We’ve all heard the sage advice to “max out your 401(k)” whenever you can — the earlier you start doing this, the earlier you start reaping the benefits of tax breaks and compounding in your retirement plan.
Today, investors are faced with multiple ways to save to their 401(k). The two most commonly available and understood ways to save to your employer’s plan are through a Roth or a Traditional 401(k). Both account types are great ways to drive tax-advantaged growth in your retirement plan, but there are some key differences to be aware of when deciding which option is right for you.
In a nutshell:
- Traditional 401(k) contributions are made with pre-tax dollars. You’ll save on your taxes the year you contribute, enjoy tax-sheltered growth over the life of the account, but pay taxes on your withdrawals.
- Contributions made to a Roth 401(k) are made with after-tax dollars, also enjoy tax sheltered growth over the life of the account, but provide tax-free withdrawals.
So, the most common answer to which 401(k) is right for you is:
- If you believe you will be in a lower tax bracket now, invest in a Roth 401(k) to pay a lower tax rate now and avoid higher taxable distributions in retirement.
- If you believe you are in a higher tax bracket now, then it’s better to invest in a Traditional 401(k) and pay lower income tax in retirement.
However, there are several other factors when determining which retirement account is right for you including tax savings, penalties, time horizon, restrictions, personal financial goals, and preference. To be sure you’re considering all factors within the context of your personal financial plan, schedule a call with your financial advisor.
How are Roth and Traditional 401(k)s similar?
First, what do these account types have in common? Traditional and Roth 401(k) accounts have a maximum annual elective-deferral contribution of $19,000 if you’re under 50, or $25,000 for workers 50 and over. As long as you remain under the contribution limits for the tax year, you’re able to invest in one or both types of retirement accounts.
Both enjoy tax-sheltered growth, meaning year-to-year you’re not paying capital gains tax on that year’s realized profits or taxes on dividends/interest generated within the accounts, both are eligible for company matching contribution programs, and both must be funded through an employer.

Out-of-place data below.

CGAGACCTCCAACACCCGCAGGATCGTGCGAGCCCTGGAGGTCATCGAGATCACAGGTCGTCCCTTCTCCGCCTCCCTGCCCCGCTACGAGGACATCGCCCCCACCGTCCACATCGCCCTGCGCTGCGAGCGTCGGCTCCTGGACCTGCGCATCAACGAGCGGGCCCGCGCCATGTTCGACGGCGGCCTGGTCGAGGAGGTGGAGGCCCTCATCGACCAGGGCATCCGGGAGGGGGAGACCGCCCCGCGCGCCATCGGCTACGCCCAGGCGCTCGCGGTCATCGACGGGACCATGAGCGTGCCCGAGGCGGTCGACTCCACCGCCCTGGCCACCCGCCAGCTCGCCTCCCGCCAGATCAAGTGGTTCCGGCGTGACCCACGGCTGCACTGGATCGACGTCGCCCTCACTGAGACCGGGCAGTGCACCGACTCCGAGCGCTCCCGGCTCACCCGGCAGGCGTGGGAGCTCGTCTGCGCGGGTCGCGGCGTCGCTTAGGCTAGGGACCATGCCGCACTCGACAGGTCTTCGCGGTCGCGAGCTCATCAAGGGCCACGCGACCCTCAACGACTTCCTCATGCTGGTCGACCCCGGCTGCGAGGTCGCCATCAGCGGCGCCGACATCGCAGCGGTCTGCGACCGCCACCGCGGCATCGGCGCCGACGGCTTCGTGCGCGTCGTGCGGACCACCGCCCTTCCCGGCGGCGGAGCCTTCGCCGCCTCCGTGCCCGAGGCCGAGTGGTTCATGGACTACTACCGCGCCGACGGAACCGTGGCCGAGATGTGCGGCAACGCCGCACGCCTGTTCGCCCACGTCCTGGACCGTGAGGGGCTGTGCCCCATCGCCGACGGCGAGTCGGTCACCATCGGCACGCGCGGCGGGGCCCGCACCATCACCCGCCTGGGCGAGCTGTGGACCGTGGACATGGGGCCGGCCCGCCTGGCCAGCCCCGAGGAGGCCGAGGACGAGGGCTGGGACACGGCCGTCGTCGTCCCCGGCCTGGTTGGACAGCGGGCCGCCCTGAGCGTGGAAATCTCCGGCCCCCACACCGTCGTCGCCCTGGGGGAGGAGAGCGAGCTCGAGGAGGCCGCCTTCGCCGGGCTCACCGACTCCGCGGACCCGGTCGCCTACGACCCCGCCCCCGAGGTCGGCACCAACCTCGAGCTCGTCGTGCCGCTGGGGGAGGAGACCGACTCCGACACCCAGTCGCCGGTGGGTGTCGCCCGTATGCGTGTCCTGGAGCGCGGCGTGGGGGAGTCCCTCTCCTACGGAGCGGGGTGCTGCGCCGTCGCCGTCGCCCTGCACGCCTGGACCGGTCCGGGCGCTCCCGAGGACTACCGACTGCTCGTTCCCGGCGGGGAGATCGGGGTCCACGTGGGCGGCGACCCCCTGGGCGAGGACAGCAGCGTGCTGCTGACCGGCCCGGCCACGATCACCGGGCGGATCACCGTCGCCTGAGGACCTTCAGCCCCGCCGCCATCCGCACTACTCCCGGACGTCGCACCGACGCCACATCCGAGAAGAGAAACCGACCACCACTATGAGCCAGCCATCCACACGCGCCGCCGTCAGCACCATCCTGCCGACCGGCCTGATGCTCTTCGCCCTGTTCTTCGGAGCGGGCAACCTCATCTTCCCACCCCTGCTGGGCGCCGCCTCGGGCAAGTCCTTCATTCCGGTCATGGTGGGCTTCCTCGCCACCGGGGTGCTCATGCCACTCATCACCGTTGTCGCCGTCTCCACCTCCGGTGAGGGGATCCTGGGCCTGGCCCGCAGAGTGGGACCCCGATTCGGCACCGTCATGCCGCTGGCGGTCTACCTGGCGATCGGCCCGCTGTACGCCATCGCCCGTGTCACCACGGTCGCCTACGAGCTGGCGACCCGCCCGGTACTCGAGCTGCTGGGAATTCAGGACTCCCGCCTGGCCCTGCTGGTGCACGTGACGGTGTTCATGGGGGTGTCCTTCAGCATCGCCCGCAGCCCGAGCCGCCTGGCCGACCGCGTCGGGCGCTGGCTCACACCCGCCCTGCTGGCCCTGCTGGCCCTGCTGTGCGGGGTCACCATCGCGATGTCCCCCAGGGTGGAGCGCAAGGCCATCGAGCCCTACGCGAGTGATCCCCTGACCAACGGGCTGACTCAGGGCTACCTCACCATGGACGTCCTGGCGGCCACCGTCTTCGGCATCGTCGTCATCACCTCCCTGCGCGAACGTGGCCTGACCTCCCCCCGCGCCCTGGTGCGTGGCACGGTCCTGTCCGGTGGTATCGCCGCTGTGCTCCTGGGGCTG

How are Roth and Traditional 401(k)s different?
When deciding between a Traditional and a Roth 401(k), the main difference to consider is whether it makes more sense to have your taxes taken out now, or later.
At the Time of Deposit
Traditional 401(k) contributions go in pre-tax, meaning less income tax being paid by the employee in the year they make the contribution. Roth 401(k) contributions go in after taxes are withheld from the employee’s paycheck, meaning you still pay income tax on your contribution.
For example, if you make $80,000 and deposit $5,000 in a traditional 401(k), the IRS will view your taxable income for the year as $75,000. If you made the same investment with a Roth 401(k), your taxable income would still be seen as $80,000.
At the Time of Withdrawal
On the other hand, Traditional 401(k)s require you to pay income tax on withdrawals made during retirement, while Roth 401(k) withdrawals are typically made tax-free.
So, if you had taxable income from other sources of $80,000 at age 75 and you took a $5,000 distribution from your Traditional 401(k), you would have $85,000 in taxable income. If you had instead taken that $5,000 distribution from your Roth 401(k) your taxable income would only be $80,000.
Penalties and Restrictions
Pro-Traditional: In most cases, both traditional and Roth 401(k)s require you to wait until you’re 59 1/2 to withdraw funds from your 401(k) penalty-free. However, Roth 401(k) accounts must be held for at least five years, or you may face additional penalties.
Pro-Roth: You may be ineligible for a Roth IRA if you earn above $137,000 for single filers or $203,000 for married filers. Roth 401(k) accounts do not have income limits, so Roth 401(k)s offer an opportunity for high-income individuals to participate in accounts that grow tax-free.